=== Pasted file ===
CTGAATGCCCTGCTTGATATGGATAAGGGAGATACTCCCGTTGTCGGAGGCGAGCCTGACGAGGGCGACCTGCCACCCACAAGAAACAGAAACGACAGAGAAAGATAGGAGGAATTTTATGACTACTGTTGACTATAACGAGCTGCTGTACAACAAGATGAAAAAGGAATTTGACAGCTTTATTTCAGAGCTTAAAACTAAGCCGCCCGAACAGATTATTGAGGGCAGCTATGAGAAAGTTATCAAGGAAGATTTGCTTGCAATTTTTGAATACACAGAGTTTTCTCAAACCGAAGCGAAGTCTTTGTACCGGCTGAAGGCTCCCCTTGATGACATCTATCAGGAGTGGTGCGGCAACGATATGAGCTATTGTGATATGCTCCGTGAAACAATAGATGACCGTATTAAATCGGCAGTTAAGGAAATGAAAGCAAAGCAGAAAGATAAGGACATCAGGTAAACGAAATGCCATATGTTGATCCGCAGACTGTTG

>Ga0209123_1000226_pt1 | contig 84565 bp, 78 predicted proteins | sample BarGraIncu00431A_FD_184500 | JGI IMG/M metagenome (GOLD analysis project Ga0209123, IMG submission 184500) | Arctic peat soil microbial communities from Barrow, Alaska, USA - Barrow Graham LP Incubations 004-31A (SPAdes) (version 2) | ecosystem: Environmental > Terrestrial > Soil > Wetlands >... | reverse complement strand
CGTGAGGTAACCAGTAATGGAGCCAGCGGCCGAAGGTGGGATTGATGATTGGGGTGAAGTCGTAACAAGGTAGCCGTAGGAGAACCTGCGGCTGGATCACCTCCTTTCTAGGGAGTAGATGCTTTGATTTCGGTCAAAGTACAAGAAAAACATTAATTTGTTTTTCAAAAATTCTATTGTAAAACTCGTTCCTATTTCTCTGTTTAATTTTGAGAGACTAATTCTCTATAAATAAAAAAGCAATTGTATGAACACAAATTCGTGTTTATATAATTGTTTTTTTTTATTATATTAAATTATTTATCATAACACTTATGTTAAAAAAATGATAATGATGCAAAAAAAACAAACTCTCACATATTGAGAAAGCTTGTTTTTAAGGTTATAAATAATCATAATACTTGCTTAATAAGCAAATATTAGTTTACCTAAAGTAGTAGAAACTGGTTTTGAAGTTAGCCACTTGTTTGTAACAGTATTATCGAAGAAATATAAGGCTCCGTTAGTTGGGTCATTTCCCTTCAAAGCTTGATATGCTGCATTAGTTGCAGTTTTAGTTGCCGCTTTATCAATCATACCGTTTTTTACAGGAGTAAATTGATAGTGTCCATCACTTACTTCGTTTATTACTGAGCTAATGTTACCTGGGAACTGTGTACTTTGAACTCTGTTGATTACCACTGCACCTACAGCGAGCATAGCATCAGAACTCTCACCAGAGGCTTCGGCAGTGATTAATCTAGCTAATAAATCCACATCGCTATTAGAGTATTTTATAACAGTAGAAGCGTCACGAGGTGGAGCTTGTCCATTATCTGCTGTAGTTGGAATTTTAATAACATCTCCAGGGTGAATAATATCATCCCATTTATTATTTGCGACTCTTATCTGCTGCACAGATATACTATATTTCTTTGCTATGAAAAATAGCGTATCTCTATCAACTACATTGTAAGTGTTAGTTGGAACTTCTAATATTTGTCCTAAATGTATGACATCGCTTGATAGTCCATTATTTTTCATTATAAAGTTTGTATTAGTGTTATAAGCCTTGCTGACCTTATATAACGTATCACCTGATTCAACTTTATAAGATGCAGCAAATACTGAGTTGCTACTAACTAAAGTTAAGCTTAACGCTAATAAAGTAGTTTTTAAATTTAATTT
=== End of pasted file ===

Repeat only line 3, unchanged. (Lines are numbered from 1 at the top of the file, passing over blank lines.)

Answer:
CGTGAGGTAACCAGTAATGGAGCCAGCGGCCGAAGGTGGGATTGATGATTGGGGTGAAGTCGTAACAAGGTAGCCGTAGGAGAACCTGCGGCTGGATCACCTCCTTTCTAGGGAGTAGATGCTTTGATTTCGGTCAAAGTACAAGAAAAACATTAATTTGTTTTTCAAAAATTCTATTGTAAAACTCGTTCCTATTTCTCTGTTTAATTTTGAGAGACTAATTCTCTATAAATAAAAAAGCAATTGTATGAACACAAATTCGTGTTTATATAATTGTTTTTTTTTATTATATTAAATTATTTATCATAACACTTATGTTAAAAAAATGATAATGATGCAAAAAAAACAAACTCTCACATATTGAGAAAGCTTGTTTTTAAGGTTATAAATAATCATAATACTTGCTTAATAAGCAAATATTAGTTTACCTAAAGTAGTAGAAACTGGTTTTGAAGTTAGCCACTTGTTTGTAACAGTATTATCGAAGAAATATAAGGCTCCGTTAGTTGGGTCATTTCCCTTCAAAGCTTGATATGCTGCATTAGTTGCAGTTTTAGTTGCCGCTTTATCAATCATACCGTTTTTTACAGGAGTAAATTGATAGTGTCCATCACTTACTTCGTTTATTACTGAGCTAATGTTACCTGGGAACTGTGTACTTTGAACTCTGTTGATTACCACTGCACCTACAGCGAGCATAGCATCAGAACTCTCACCAGAGGCTTCGGCAGTGATTAATCTAGCTAATAAATCCACATCGCTATTAGAGTATTTTATAACAGTAGAAGCGTCACGAGGTGGAGCTTGTCCATTATCTGCTGTAGTTGGAATTTTAATAACATCTCCAGGGTGAATAATATCATCCCATTTATTATTTGCGACTCTTATCTGCTGCACAGATATACTATATTTCTTTGCTATGAAAAATAGCGTATCTCTATCAACTACATTGTAAGTGTTAGTTGGAACTTCTAATATTTGTCCTAAATGTATGACATCGCTTGATAGTCCATTATTTTTCATTATAAAGTTTGTATTAGTGTTATAAGCCTTGCTGACCTTATATAACGTATCACCTGATTCAACTTTATAAGATGCAGCAAATACTGAGTTGCTACTAACTAAAGTTAAGCTTAACGCTAATAAAGTAGTTTTTAAATTTAATTT